This EcoAmbassador internship was a very wonderful experience for me. I was able to be creative to translate scientific research on the environment into fun activities geared towards ages 2 and up. Being able to communicate scientific concepts effectively to the public can be challenging. By simplifying the ideas to make it easier to understand can encourage participants to look into the topic in their free time. A majority of the participants are kids, so capturing their attention is a feat. Since children are the future, hopefully I was able to inspire them to pursue careers in environmental science.
June 15, 2015
~By Liz Jacob
A few short weeks ago, the College of William and Mary hosted its fifth annual Earth Week for the campus and greater Williamsburg community. The goal of Earth Week is to promote sustainable lifestyles and raise awareness of environmental issues on campus. As such, Earth Week 2015 was a fantastic opportunity to reassert the College’s commitment to sustainability, and get more students and community members involved in sustainable initiatives. The week featured events ranging from invasive species restoration to a forum on environmental justice and culminated on Saturday, April 18th with Homebrewaroo on the Crim Dell Meadow.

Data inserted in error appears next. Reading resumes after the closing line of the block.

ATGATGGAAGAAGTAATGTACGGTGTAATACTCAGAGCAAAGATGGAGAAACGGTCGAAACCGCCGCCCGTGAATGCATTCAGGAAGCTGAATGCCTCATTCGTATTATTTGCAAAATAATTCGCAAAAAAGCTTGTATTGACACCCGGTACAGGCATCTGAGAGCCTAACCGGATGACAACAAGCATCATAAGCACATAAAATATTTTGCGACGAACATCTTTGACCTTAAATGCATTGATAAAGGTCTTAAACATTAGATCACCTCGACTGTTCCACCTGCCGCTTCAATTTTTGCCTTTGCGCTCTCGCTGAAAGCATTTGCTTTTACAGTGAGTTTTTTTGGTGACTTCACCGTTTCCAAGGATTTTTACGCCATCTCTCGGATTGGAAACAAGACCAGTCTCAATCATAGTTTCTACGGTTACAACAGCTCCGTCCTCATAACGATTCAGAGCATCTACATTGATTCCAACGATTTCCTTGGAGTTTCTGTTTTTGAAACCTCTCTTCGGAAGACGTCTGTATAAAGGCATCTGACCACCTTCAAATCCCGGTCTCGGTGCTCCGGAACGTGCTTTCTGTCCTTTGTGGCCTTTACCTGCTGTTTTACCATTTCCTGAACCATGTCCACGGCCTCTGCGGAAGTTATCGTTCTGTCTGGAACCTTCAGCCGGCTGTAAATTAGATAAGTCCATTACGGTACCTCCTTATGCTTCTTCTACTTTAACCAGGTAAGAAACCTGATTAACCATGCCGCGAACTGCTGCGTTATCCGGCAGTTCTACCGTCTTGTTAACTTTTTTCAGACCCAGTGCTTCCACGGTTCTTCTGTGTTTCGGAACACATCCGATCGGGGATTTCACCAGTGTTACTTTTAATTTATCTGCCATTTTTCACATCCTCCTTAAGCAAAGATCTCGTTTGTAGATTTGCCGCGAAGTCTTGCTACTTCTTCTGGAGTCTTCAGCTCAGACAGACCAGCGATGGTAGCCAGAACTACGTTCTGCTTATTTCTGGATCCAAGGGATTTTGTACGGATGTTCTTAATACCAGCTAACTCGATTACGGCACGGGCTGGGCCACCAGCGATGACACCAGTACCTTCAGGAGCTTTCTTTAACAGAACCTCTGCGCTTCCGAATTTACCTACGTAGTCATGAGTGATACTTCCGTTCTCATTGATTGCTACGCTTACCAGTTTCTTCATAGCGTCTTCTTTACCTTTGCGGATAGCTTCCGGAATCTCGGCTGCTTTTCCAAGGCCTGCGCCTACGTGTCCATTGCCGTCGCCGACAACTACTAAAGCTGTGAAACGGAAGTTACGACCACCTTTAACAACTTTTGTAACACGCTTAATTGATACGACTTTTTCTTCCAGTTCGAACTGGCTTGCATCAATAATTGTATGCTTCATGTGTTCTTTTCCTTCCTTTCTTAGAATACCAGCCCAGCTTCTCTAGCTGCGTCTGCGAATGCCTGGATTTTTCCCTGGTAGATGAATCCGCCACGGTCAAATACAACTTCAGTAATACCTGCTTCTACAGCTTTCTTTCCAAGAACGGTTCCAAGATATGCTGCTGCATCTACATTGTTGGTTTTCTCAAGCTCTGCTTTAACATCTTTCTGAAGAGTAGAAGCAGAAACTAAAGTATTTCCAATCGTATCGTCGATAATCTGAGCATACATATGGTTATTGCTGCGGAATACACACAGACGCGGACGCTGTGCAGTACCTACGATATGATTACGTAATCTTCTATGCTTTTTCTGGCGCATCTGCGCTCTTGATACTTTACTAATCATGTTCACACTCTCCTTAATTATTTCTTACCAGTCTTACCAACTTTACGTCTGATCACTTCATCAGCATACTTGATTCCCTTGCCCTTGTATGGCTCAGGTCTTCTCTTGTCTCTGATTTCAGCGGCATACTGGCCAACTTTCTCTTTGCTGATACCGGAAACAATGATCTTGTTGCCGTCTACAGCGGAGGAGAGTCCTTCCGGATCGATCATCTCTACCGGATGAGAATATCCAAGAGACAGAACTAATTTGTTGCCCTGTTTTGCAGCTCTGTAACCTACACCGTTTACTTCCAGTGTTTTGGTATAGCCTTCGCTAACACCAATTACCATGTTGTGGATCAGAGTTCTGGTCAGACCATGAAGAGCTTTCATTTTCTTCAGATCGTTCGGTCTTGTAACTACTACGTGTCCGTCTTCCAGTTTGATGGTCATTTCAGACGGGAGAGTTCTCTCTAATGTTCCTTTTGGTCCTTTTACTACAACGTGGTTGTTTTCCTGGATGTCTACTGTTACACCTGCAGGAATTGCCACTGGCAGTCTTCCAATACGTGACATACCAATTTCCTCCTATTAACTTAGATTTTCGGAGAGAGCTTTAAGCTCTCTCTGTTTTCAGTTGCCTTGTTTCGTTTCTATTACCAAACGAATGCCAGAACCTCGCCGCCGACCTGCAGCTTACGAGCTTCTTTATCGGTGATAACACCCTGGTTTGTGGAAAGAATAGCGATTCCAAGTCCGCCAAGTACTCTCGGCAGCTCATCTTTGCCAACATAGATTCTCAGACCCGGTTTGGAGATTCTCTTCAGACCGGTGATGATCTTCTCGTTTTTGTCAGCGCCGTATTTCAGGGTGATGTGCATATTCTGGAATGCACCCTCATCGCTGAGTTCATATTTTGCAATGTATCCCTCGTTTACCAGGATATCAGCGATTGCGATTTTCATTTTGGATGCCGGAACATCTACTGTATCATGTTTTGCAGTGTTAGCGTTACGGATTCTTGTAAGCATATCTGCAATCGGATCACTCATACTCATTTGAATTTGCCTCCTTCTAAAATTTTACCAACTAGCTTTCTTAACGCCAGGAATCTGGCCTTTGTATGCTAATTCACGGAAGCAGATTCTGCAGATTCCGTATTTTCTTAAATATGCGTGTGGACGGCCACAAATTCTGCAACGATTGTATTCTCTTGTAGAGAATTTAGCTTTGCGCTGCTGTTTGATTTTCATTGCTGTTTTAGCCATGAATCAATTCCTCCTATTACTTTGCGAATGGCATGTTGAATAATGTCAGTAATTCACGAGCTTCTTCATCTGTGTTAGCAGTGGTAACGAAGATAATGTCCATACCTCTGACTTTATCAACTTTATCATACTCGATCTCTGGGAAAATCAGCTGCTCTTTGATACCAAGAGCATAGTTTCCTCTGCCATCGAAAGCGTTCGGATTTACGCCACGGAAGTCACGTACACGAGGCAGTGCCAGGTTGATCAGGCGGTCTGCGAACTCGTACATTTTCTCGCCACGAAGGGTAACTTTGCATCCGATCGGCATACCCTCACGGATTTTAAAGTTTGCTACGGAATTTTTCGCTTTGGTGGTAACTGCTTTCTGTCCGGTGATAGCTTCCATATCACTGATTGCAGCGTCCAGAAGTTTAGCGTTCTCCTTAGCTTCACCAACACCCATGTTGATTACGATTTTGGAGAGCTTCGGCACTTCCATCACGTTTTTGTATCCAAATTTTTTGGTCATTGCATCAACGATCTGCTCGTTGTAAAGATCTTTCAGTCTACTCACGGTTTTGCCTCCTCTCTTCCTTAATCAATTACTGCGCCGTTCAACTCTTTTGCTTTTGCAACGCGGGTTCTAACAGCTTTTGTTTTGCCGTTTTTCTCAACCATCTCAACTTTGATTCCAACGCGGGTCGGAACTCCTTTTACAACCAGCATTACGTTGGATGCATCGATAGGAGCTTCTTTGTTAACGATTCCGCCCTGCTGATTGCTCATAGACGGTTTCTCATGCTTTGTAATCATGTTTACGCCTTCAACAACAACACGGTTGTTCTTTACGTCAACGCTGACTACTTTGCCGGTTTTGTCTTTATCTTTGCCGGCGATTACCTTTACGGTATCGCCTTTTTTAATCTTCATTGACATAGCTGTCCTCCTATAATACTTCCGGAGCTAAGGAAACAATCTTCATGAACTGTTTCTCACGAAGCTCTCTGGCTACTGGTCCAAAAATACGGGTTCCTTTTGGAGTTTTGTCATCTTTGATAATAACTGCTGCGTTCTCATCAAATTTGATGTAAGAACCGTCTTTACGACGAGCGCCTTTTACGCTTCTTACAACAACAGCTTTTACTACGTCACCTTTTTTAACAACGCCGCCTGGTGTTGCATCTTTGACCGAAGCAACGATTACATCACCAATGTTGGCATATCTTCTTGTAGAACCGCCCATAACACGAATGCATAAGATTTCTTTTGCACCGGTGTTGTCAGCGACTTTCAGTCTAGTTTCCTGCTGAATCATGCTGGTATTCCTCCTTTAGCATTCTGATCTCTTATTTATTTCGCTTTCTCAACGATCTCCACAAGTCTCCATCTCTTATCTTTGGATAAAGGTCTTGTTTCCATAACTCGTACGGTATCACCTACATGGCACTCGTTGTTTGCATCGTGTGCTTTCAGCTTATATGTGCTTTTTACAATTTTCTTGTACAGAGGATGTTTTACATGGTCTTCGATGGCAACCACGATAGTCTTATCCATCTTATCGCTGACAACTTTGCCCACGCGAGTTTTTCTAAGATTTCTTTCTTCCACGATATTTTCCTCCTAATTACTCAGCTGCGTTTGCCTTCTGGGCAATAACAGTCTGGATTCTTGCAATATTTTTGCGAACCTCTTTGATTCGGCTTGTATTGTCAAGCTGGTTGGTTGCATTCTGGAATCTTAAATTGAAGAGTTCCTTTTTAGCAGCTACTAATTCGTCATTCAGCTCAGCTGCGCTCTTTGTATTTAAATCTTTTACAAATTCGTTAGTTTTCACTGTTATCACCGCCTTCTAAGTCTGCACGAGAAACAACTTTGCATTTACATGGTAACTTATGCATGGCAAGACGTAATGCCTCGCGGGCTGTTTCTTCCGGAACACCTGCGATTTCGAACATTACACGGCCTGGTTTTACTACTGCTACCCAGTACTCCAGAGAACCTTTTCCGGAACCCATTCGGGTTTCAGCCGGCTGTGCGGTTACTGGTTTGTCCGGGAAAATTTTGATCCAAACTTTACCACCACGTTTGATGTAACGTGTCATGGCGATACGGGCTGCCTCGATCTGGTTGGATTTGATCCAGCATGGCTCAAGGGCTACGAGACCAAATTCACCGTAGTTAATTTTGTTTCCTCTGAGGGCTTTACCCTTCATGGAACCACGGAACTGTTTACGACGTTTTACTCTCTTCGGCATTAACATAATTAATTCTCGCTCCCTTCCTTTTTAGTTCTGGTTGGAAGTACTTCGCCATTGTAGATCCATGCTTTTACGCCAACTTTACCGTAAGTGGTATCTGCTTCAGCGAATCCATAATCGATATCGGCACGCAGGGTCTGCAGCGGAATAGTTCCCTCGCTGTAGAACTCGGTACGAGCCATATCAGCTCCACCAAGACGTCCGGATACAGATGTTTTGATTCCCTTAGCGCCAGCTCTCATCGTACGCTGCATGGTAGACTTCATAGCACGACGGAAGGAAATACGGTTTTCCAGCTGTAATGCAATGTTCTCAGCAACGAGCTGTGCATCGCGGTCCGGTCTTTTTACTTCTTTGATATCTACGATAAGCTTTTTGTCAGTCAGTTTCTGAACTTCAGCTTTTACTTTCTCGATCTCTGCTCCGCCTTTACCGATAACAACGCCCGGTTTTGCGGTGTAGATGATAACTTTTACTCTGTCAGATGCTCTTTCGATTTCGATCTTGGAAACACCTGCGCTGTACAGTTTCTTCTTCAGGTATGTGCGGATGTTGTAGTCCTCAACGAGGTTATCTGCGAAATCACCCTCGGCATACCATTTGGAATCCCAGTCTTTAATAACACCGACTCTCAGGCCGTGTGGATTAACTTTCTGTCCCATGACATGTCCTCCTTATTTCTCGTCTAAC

While the week featured a plethora of events, the overarching theme of “Environmentalism: Past and Present” provided structure, guidance, and flow to the schedule. Given the broad nature of the theme, we were able to use it as a timeline for the week with each day having the following themes: Monday – Preservation and Recreation; Tuesday – Reform Environmentalism, Wednesday – Public Health; Thursday – Environmental Justice; Friday – Global Perspectives; Saturday – “We are the Future”. The daily themes were especially helpful as they provided both a contextualization and an outline for each day. As a result, more individuals were able to engage with the weekly events, even those who previously had little to no exposure to campus sustainability. This was especially important to me, as the main reason I was drawn to plan Earth Week was to create more avenues to engage the community and build capacity for more students to get involved with environmental issues.